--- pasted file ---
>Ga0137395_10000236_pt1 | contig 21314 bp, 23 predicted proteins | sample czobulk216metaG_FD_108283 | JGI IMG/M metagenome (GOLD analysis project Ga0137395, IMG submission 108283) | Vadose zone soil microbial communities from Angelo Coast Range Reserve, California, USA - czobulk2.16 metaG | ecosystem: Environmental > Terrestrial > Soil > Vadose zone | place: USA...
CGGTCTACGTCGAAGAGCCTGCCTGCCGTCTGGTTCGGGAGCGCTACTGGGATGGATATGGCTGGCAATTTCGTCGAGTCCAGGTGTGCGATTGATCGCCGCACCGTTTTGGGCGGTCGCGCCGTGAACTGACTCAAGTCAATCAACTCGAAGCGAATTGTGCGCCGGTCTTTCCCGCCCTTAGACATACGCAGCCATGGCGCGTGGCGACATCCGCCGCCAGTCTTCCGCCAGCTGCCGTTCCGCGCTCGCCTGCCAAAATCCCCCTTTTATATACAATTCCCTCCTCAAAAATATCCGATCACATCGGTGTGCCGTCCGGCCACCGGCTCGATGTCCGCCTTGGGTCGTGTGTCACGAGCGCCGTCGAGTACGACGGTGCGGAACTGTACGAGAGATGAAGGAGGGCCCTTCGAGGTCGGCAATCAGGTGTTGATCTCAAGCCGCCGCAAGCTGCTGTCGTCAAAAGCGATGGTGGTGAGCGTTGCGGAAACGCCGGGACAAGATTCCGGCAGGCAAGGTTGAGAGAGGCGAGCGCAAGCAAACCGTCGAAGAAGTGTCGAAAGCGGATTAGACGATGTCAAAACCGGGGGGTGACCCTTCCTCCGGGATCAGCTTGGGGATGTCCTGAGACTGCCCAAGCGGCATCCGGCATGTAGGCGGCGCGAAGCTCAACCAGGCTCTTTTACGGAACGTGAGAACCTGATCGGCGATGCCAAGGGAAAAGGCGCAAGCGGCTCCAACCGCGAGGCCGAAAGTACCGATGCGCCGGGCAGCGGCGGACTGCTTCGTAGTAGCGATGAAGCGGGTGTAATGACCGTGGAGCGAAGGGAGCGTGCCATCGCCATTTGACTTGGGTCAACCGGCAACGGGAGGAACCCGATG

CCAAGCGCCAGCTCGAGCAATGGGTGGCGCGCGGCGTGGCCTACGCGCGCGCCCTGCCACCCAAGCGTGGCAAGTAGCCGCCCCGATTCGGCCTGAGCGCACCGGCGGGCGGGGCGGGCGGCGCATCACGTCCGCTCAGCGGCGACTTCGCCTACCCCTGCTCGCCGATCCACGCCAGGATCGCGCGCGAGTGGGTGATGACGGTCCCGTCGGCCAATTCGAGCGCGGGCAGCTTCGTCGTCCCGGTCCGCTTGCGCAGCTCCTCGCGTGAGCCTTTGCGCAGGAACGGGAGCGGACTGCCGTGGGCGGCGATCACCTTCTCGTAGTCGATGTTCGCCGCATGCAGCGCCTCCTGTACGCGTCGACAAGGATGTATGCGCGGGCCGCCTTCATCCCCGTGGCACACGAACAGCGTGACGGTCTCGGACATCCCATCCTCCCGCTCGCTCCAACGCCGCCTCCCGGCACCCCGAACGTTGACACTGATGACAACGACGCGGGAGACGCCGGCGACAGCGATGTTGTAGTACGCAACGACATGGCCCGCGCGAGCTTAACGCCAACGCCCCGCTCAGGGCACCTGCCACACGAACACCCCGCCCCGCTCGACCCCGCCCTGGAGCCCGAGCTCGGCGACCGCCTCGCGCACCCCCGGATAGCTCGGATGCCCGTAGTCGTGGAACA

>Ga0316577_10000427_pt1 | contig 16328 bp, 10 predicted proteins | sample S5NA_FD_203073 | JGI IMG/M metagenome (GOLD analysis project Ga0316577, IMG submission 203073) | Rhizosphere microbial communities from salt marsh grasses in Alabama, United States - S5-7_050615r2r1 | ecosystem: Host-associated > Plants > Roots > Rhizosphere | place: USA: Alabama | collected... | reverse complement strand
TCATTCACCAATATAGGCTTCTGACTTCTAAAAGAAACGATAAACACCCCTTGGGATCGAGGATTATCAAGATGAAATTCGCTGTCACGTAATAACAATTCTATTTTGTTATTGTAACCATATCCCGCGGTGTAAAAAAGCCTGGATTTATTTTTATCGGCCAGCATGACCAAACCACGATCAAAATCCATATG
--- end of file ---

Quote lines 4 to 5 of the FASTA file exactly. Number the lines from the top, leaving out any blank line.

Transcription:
>Ga0316577_10000427_pt1 | contig 16328 bp, 10 predicted proteins | sample S5NA_FD_203073 | JGI IMG/M metagenome (GOLD analysis project Ga0316577, IMG submission 203073) | Rhizosphere microbial communities from salt marsh grasses in Alabama, United States - S5-7_050615r2r1 | ecosystem: Host-associated > Plants > Roots > Rhizosphere | place: USA: Alabama | collected... | reverse complement strand
TCATTCACCAATATAGGCTTCTGACTTCTAAAAGAAACGATAAACACCCCTTGGGATCGAGGATTATCAAGATGAAATTCGCTGTCACGTAATAACAATTCTATTTTGTTATTGTAACCATATCCCGCGGTGTAAAAAAGCCTGGATTTATTTTTATCGGCCAGCATGACCAAACCACGATCAAAATCCATATG